Growing up, I had a lot of freedom. I was a latch-key kid. I was allowed to roam the neighborhood and play at friends’ houses. I was able to play outside until dark as long as it was in “earshot” of my mom’s yell from the back porch of our second-story flat. My mom asked plenty of questions, made sure we weren’t blatantly disregarding safety rules and gave us the bandwidth to grow up.
I’ve said it before and I’ll keep saying it. I’m not raising tiny children forever. I’m raising these kiddos to be grown one day. They’re not going to be under my roof, my care, my watchful eye forever. It’s my responsibility to ensure that they are given responsibility and privileges that will allow them to develop at a pace that is reasonable for their maturity and capacity.
But What If…
If they get hurt, do they have the ability to handle it themselves or call for help? If they get lost do they have the tools in their toolbox to make decisions that will keep them safe until they seek help? If they get thirsty, can they wait or find a random hose to drink from? If they are approached by a stranger, do they know what to say and how to respond or seek assistance? I ask myself all of these questions and more when I give the kids a new privilege or responsibility. If the answer isn’t life threatening or extremely high probability, I weigh the risk vs. what I believe my children can handle and go with my gut.
The first time I let my kids ride their bikes about two miles to a playground, one kid dropped his water bottle along the way. They drank from the one on their way there and on the way home, were extremely thirsty and tired on a hot day. They stopped at a random house that had a hose out front and drank from it. Later on, one kid got his shoelace wrapped around his bike pedal and the bike fell over with him on it. He scrapped his knee and elbow and wasn’t too badly hurt. They took off his shoe, broke the lace free, got back on the bikes and let the wind dry the wounds. The best thing that came from this experience is how proud they were of solving their own problems.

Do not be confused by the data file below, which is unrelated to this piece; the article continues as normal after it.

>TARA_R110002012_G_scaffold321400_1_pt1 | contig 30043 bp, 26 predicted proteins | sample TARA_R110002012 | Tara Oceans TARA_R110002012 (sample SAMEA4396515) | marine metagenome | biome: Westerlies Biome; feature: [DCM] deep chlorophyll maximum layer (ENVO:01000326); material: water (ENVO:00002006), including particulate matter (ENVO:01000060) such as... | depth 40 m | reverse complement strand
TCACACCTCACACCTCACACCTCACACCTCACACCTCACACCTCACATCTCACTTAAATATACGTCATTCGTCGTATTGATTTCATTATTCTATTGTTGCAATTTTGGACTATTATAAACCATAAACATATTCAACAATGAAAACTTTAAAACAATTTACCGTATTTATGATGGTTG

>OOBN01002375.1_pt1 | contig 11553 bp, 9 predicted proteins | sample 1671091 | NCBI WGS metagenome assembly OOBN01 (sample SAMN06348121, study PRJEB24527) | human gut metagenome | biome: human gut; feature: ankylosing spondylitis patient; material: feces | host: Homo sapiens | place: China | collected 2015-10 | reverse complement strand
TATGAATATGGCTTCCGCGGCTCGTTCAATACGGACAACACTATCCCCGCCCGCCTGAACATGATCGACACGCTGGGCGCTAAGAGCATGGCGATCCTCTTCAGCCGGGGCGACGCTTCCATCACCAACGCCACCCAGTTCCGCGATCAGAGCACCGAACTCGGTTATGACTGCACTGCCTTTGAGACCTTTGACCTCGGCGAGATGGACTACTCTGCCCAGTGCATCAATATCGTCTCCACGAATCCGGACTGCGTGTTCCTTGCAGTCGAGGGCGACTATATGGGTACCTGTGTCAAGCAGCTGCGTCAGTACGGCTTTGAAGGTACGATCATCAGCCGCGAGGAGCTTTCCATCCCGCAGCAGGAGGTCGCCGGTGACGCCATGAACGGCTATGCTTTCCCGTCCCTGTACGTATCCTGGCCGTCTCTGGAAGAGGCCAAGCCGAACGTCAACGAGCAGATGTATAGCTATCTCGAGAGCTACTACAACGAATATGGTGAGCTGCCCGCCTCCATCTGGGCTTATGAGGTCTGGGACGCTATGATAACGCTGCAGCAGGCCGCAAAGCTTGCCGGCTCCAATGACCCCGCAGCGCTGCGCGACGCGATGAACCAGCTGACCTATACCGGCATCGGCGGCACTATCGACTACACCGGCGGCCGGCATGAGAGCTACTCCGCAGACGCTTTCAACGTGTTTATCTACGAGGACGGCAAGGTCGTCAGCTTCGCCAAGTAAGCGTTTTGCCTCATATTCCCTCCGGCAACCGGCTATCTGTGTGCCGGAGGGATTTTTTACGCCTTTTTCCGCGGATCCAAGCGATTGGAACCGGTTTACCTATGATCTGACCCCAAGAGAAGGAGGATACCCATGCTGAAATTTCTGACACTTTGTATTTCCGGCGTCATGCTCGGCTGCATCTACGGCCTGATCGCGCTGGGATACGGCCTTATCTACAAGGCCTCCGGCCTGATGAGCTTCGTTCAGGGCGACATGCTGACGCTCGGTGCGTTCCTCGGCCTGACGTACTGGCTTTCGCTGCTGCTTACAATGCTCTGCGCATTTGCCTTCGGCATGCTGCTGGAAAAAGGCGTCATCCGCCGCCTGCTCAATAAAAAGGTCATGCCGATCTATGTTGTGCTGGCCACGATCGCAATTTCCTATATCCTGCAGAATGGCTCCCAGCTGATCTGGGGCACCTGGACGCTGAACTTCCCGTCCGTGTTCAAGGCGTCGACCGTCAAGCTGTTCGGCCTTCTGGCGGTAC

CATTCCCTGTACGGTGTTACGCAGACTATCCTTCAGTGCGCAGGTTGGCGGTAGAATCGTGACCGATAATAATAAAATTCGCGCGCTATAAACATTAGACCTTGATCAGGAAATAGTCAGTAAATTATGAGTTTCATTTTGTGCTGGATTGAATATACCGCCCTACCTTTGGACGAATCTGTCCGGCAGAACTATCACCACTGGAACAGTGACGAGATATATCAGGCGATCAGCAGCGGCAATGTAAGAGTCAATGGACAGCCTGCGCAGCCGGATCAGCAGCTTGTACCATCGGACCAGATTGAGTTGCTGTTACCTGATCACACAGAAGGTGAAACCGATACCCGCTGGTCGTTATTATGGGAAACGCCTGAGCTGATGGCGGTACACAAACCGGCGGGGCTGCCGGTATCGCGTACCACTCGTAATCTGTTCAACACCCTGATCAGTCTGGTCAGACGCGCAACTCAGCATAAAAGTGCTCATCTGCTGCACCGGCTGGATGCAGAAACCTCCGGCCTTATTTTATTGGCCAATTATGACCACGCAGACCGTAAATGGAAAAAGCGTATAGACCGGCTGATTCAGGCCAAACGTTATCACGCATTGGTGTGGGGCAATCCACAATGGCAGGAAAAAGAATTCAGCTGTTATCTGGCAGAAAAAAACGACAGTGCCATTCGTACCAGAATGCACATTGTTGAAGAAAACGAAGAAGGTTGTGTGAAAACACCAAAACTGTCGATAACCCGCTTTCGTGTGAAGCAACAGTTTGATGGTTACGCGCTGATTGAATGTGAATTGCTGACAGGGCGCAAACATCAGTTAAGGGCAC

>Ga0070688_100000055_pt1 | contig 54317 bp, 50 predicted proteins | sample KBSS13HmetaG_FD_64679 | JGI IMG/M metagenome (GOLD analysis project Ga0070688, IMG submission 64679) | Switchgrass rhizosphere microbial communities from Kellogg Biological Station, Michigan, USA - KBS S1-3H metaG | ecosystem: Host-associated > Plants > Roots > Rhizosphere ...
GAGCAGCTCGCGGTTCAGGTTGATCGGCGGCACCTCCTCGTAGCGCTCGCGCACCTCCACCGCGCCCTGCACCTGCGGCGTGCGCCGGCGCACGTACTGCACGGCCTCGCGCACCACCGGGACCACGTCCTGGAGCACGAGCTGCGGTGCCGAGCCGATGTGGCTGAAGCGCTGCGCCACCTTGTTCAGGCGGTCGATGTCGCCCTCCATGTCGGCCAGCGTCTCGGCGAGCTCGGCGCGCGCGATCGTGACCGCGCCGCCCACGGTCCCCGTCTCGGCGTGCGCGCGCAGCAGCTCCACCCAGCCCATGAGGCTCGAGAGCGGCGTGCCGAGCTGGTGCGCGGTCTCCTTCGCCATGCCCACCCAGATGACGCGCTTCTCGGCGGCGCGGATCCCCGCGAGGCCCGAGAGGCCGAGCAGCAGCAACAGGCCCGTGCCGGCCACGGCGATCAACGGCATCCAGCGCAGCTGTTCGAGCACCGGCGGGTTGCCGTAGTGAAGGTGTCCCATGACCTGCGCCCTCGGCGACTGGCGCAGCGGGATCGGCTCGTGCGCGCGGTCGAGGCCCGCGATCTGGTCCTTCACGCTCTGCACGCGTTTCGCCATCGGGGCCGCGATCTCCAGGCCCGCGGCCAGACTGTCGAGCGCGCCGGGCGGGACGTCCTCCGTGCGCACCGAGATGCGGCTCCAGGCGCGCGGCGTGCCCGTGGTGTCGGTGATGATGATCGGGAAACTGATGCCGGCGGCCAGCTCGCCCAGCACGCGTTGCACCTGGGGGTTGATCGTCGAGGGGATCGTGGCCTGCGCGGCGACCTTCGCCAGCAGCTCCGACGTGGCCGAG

The Public Bus
The decision to allow my older two to take the public bus came with some tiers. First, I spent a few days walking them through the app. Then I quizzed them on stops and scenarios. Then I rode with them. Eventually, I let them ride and met them on the other side. Lastly, I let them ride and stopped meeting them. They still text me when they arrive and if they are delayed. I tested the waters of how others felt about allowing kids “so young” to ride the bus unattended. It was a mixed bag of responses, but ultimately, the lessons learned in decision making and problem solving made the situation reasonable.
Gauging Privilege by Child
Each child has their own set of boundaries and privileges. What works for one may not work for all and my kids are okay with that. They have different bed times and different screen times. They have different volumes of housework they are required to do. Some can ride their bikes to the ice cream shop or bookstore. One has access to YouTube Kids and the rest do not. One kid is allowed sleepovers. A few have devices.
Ready for the Future
The one thing they all have in common is that they each have what they need to develop at the pace they are capable of. A pace that will enable them to be ready for the future that is right in front of them; because we all know they grow up just like that.